4 May 2021
I am writing this editorial as the provincial government just announced sweeping restrictions preventing British Columbians from moving between three defined regions.
Stuck between a rock and a hard place, the government made this difficult decision due to rising COVID-19 case numbers with hospitalizations and ICU admission levels reaching all-time pandemic highs. Despite pleas from our provincial health officer, people continue to travel and are propagating viral spread through their actions, albeit often unknowingly. Pandemic fatigue has led to the population craving some degree of normalcy and perhaps reducing their commitment to follow provincial guidelines.
Worried that this third viral wave has the potential to overwhelm our hospital resources, the powers that be made travel restrictions more stringent with the threat of roadblocks and fines. Tourism providers have been asked to cancel and refund customers who are from outside their regions. All recreational vehicles have been banned on BC Ferries.
As soon as these restrictions were announced, angry comments began to appear on social media about infringement of our basic rights and freedoms. I even had some patients complain that this was just another way that “they” were trying to control us. These are often the same individuals who are against vaccines and mask wearing. (I also suspect many of them have red MAGA hats hidden in their closets.)
I have often wondered who “they” are. I have even asked some of my patients, but I never seem to get a clear answer. As best as I can tell, “they” is some secret level of government or a collection of sinister wealthy individuals (Bill Gates is often mentioned) who want to track and control our movements. When I ask to what end would “they” want to restrict us, I do not get a definitive answer. I do, however, receive increasingly suspicious glances thrown in my direction as the belief grows that maybe I am part of “they.”
A quick evaluation of our elected officials should be enough to doubt the government conspiracy idea. In addition, if you have ever had to deal with any government body, you’ll recognize that the level of organization required to form a secret agency seems an unobtainable goal. Furthermore, I am pretty sure Bill Gates has enough money and access without monitoring or restricting the population’s activities.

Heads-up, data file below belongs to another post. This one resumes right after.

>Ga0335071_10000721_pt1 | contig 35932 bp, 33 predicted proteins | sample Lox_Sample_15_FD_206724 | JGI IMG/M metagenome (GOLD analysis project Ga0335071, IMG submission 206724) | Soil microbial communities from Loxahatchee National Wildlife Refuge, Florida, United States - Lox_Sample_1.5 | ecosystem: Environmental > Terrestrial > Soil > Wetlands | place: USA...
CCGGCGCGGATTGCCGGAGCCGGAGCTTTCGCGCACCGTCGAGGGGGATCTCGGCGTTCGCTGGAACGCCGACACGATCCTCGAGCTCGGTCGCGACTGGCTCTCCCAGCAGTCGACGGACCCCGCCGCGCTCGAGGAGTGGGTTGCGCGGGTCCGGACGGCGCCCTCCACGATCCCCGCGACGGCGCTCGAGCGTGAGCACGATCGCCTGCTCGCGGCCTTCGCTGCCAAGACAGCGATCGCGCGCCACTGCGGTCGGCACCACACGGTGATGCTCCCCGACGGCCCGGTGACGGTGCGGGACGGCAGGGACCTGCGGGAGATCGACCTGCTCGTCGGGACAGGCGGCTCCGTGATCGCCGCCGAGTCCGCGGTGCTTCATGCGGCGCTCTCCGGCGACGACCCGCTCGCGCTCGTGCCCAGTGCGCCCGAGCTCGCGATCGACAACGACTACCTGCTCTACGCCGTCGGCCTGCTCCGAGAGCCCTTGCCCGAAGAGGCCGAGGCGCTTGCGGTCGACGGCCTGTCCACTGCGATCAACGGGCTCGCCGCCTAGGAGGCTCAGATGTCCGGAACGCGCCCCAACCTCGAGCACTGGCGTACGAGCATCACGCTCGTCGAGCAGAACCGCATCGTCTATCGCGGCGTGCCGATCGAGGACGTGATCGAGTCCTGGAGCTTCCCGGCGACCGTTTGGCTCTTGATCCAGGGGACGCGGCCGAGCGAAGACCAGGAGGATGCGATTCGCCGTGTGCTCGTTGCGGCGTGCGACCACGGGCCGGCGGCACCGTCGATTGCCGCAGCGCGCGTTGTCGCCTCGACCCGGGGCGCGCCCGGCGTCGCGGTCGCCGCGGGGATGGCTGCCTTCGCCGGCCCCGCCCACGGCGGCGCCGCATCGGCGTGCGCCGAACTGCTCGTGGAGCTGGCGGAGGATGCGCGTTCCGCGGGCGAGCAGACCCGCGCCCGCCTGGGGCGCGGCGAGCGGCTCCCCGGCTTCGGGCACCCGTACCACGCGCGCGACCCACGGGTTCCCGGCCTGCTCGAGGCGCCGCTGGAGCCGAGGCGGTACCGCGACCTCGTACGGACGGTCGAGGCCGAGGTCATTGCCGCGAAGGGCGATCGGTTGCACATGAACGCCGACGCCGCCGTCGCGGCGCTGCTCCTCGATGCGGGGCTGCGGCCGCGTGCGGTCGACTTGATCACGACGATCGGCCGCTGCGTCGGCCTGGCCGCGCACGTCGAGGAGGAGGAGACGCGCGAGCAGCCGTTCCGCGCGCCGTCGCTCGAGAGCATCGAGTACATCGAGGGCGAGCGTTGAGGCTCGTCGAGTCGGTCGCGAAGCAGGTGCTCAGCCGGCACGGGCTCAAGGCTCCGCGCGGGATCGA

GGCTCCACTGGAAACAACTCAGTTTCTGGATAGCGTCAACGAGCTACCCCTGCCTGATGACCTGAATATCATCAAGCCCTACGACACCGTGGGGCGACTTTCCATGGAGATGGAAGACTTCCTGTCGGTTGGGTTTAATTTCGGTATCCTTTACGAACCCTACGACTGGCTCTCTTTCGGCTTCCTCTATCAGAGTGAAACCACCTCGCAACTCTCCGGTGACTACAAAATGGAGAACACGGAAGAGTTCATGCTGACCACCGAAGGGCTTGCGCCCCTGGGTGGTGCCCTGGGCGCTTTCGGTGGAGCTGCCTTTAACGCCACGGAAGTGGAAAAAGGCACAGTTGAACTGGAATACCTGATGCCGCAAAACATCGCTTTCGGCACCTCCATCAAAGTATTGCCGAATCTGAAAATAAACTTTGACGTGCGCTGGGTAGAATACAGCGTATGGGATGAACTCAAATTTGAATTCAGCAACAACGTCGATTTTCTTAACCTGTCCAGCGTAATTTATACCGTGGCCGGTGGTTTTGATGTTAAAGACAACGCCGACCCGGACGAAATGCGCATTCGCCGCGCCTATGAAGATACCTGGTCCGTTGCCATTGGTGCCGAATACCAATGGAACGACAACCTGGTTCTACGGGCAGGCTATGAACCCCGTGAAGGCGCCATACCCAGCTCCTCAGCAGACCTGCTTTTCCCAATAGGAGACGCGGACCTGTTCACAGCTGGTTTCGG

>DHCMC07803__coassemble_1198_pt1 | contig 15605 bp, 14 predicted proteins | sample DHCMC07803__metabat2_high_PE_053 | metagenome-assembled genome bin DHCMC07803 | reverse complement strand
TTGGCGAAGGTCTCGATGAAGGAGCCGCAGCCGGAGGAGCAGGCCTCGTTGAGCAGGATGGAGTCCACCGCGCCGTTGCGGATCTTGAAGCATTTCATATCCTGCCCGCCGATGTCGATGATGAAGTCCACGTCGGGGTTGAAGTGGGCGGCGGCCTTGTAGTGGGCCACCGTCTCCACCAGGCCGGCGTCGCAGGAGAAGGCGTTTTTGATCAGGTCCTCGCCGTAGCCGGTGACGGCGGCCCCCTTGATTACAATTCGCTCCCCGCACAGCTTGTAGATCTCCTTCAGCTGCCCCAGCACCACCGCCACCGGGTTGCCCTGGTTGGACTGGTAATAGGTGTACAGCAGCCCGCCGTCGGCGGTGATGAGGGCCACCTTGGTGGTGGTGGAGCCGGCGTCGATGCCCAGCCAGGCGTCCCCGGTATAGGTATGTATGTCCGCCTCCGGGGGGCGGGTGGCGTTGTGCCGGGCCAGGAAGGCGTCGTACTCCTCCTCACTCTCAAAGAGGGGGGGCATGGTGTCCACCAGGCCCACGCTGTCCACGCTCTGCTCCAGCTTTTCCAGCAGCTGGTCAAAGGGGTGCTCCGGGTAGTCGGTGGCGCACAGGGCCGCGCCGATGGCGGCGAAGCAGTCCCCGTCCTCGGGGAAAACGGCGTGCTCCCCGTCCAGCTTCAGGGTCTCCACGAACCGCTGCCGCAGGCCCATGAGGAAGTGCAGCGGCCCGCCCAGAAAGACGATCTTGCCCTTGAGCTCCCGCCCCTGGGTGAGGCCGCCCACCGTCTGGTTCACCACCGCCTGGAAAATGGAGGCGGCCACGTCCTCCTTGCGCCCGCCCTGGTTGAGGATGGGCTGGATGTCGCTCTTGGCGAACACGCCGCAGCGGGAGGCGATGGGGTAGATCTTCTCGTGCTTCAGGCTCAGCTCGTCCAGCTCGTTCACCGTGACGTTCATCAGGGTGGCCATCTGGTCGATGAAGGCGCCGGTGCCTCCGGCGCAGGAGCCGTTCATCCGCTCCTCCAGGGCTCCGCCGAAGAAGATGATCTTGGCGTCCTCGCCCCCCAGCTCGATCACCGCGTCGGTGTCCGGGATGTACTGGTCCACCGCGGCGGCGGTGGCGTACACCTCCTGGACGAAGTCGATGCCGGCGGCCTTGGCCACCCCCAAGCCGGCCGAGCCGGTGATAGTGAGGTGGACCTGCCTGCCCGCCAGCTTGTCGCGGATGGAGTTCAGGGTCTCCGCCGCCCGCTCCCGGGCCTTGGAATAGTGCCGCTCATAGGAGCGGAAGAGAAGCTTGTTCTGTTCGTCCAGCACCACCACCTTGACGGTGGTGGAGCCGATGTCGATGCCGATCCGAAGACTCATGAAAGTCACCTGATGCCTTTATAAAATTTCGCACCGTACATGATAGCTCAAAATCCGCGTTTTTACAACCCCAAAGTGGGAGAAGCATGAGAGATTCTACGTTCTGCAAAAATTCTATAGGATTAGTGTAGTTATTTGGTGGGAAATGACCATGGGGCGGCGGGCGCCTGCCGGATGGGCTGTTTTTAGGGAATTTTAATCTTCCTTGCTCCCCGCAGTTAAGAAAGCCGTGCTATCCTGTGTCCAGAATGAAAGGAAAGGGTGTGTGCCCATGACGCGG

Society already limits many individual choices for the good of the majority. For example, I’m not allowed to drive drunk as a skunk without my seatbelt on at my chosen speed down the wrong side of the highway with a baby smoking on my lap.
The current temporary travel restrictions are no different and were created to buy time while the vaccination process continues.
“They” are simply trying to save some lives.
—David R. Richardson, MD
Above is the information needed to cite this article in your paper or presentation. The International Committee
of Medical Journal Editors (ICMJE) recommends the following citation style, which is the now nearly universally
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Halpern SD, Ubel PA, Caplan AL, Marion DW, Palmer AM, Schiding JK, et al. Solid-organ transplantation in HIV-infected patients. N Engl J Med. 2002;347:284-7.
About the ICMJE and citation styles
The ICMJE is small group of editors of general medical journals who first met informally in Vancouver, British Columbia, in 1978 to establish guidelines for the format of manuscripts submitted to their journals. The group became known as the Vancouver Group. Its requirements for manuscripts, including formats for bibliographic references developed by the U.S. National Library of Medicine (NLM), were first published in 1979. The Vancouver Group expanded and evolved into the International Committee of Medical Journal Editors (ICMJE), which meets annually. The ICMJE created the Recommendations for the Conduct, Reporting, Editing, and Publication of Scholarly Work in Medical Journals to help authors and editors create and distribute accurate, clear, easily accessible reports of biomedical studies.
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